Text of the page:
Chinese box office hits the buffers
After years of double-digit growth, the domestic film industry is struggling. But the big guns are still investing, and now have Hollywood firmly in their sights
China’s cinema industry had a gloomy “golden week” – the annual Chinese holiday which was expected to defy a broader narrative of lacklustre national consumer spending.
Not one of the 17 new releases over the period – three more than last year – rivalled box office takings of golden week 2015’s top-grossing films. In total, they pulled in US$234 million, a huge 15 per cent annual slump in takings, and the first slide in over a decade.
The poor holiday takings came on top of a weak half year too. None of the 152 Chinese releases over the summer – six more than last year – rivalled box office takings of last year’s top-grossing films, pulling in US$1.58 billion, also down 15 per cent from a year earlier, the first slide in over five years.
It is still too early to sound the death knell for the industry, according to analysts. But it was certainly a sharp jolt for China’s previously booming movie-going sector, which had been enjoying over 30 per cent annual growth in box office in recent years, building it into the world’s second largest after the United States, according to market researcher EntGroup.
That momentum reached its zenith in 2015, with an astonishing 48 per cent surge in ticket sales, which led to predictions that China was on track to overtake the US market in size this year.
Market watchers have now scaled back their expectations, dramatically.
Nomura analyst Richard Huang is projecting 5-10 per cent annual growth in box office receipts, from 25 per cent earlier.
China’s richest man Wang Jianlin, who owns the country’s largest filmmaker and cinema chain Wanda Cinemas, has predicted this year’s takings in China to hit US$7-8 billion, a growth he described in a speech last week as “relatively slow”.
Last year’s dramatic uptick was largely fuelled by a price war among major online ticketing platforms backed by tech behemoths such as Tencent and Alibaba, who offered generous subsidies to consumers as they tried to gain their foothold. Alibaba owns the South China Morning Post.
The deep discounts, which made it as cheap as US$1 to watch a blockbuster, drew new segments of Chinese society to film theatres.
But numbers have fallen quickly since the special offers have been gradually phased out this year, following industry consolidation.
“We estimate they have removed 70 per cent of the subsidies since April, which has discouraged potential moviegoers.”said Huang.
Wang’s Dalian Wanda Group and other rivals have been in a rush to build cinemas nationwide, as personal income levels continue to rise, making movie-going a much more affordable form of high-quality entertainment, particularly in increasingly affluent mid- and lower-tier cities.
Last year, an average 22 new theatre screens were added in China every day, versus a daily rate of three in 2012, official data showed.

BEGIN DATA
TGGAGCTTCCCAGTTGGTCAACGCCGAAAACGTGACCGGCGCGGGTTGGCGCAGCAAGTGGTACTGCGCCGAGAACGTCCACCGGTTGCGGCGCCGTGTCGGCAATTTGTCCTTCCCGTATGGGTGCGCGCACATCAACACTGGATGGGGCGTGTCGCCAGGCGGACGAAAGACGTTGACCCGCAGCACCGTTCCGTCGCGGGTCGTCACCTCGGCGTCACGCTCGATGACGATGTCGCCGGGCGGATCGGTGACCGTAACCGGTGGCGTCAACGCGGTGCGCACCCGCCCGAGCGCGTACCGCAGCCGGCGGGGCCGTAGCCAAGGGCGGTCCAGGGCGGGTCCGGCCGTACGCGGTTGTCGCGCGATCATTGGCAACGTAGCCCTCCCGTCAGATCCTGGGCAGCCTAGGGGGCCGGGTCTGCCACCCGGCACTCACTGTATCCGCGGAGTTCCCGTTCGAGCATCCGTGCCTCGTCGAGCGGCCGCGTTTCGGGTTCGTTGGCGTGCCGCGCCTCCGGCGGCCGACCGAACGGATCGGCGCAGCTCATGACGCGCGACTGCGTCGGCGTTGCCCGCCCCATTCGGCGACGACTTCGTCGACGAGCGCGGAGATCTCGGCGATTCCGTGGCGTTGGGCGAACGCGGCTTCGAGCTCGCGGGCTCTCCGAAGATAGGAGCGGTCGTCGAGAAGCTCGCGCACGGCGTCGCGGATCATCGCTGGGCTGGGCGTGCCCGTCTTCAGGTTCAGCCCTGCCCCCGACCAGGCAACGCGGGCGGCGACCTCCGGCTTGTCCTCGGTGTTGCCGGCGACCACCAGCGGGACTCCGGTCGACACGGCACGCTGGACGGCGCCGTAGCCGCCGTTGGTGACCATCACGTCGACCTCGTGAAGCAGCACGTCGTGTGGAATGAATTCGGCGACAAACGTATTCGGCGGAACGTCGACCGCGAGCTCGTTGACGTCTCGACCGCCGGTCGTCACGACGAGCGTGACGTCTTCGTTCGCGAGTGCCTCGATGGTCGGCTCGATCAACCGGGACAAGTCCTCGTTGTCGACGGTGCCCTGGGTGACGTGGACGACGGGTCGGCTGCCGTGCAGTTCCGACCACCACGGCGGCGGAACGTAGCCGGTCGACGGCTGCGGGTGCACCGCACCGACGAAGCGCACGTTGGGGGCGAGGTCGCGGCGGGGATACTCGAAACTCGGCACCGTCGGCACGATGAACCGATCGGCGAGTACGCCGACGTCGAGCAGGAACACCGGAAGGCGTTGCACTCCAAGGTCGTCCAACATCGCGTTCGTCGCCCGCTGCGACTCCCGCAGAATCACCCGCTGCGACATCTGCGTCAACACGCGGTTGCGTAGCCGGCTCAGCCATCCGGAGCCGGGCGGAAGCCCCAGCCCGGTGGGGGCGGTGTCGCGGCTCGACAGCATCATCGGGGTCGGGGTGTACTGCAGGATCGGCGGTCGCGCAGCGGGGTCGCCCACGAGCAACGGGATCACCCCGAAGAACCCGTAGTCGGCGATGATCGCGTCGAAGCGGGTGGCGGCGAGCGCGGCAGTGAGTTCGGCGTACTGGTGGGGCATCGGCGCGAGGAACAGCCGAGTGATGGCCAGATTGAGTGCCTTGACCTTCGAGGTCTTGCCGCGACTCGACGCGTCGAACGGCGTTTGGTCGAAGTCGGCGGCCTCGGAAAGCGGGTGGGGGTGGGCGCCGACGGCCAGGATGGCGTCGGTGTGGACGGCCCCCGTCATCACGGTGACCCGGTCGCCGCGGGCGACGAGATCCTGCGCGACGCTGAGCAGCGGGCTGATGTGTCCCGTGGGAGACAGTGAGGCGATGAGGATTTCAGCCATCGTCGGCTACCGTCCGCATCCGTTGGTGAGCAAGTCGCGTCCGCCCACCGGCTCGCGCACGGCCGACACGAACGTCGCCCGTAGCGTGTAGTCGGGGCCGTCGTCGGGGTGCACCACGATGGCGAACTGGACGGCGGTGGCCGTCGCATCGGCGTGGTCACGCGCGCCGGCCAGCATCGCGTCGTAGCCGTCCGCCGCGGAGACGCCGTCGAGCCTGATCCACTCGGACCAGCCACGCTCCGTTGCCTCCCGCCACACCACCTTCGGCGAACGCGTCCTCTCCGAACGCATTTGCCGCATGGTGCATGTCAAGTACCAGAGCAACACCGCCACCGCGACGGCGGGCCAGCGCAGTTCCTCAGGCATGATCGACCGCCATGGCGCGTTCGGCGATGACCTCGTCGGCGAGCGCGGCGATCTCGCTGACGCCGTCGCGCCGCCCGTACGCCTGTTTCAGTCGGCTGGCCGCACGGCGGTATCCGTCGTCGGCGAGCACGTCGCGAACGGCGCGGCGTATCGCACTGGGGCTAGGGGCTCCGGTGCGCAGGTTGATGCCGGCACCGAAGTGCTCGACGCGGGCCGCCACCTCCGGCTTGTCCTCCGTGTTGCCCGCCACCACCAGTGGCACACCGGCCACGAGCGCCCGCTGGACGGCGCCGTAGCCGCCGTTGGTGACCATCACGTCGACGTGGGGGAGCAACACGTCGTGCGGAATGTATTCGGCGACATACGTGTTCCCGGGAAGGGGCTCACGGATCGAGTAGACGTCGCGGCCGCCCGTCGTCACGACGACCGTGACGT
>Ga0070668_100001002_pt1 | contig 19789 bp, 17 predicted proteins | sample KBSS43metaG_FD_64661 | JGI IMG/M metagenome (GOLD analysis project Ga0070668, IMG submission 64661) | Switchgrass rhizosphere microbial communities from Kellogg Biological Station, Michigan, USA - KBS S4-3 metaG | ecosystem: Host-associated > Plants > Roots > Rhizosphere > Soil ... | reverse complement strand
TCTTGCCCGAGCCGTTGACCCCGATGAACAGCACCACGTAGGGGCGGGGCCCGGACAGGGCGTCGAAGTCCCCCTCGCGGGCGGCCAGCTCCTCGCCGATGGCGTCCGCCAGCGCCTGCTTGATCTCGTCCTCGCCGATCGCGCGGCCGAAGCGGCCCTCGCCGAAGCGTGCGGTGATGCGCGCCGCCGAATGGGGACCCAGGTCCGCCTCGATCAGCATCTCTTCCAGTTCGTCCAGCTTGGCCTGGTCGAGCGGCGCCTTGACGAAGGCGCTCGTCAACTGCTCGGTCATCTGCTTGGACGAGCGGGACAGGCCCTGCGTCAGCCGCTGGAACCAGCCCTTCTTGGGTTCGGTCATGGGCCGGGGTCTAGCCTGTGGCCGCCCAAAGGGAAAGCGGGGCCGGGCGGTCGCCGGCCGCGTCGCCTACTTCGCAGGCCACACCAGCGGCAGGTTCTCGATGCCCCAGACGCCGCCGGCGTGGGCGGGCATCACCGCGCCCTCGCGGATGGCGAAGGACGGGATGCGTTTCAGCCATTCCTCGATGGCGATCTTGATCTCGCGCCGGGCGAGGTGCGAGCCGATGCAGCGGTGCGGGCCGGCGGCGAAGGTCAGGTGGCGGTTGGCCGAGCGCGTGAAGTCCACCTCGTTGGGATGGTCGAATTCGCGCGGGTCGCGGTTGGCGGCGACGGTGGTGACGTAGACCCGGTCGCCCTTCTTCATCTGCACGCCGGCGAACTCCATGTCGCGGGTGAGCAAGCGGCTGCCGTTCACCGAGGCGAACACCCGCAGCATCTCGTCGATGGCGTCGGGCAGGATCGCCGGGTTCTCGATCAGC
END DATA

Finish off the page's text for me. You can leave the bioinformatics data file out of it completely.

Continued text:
By the end of 2015 there were 31,627 screens nationally, 40 per cent more than a year earlier.
Filmmakers including Alibaba Pictures also acquired major stakes in top operators including Dadi Cinema Construction, the country’s second largest after Wanda Cinemas.
The unprecedented buying binge of film infrastructure, followed by sluggish box office growth this year, have already heightened concerns that far too much hot money has been ploughed into movie-related entities.
“Over the last year or two, people have been too rash in making financial investments in the sector,” said Liu Cuiping, research director with Ent Group.
According to industry database Wind Information Co, there were a record 125 mergers and acquisitions in China’s movie and entertainment industry last year.
Fuelled by ample available capital, the number of Chinese domestic releases last year touched a three-year high at 686, just marginally below the 702 releases in the US for the same period.
But while investment skyrocketed, “the quality of Chinese films failed to keep pace”, said Ray Zhao, an analyst at Guotai Junan Securities.
“It usually takes two to three years to produce a good film, but now many Chinese studios are too impatient, pumping out works with shoddy special effects and boring storylines within a very short time frame.”
One example, adds Zhao, is LORD: Legend of Ravaging Dynasties, a big-budget disappointment launched over golden week, directed by China’s richest writer Guo Jingming.
The animated fantasy, starring the country’s best-earning actress Fan Bingbing and former EXO member Kris Wu, flopped with earnings falling sharply after opening day, as poor reviews spread like wildfire across social media.
It netted only US$53.6 million in China, although many had anticipated it to smash box-office records as Guo’s debut film Tiny Times had done three years ago.
“All the characters looked similar, dressed similar, and played similar roles,” blasted popular film critic Luo Jin.
“The plot is also under-whelmingly crude and hard to follow.”
One industry source told the Post the studio had been given just a year to produce the adventure film, putting tremendous pressure on everyone involved in the production, particularly the all-important special effects crew.
Also feeling the pressure is China’s tech giant LeEco, whose Le Vision Pictures poured an estimated US$22.2 million into the film.
Analysts expect it to barely break even at best on its investment, based on a general rule that for a film to turn a profit, it needs to earn two to four times its production budget in box office receipts.
The Shenzhen-listed firm had pledged to rack up a net profit of US$76.9 million this year, Zhao said, but its chances of hitting that target now appear slim.
Analysts argue Chinese filmmakers have also been putting too much focus on producing teen romance films in recent years, generally easier to generate big box office receipts on a small budget – but only if they feature good-looking young actors will huge fan bases.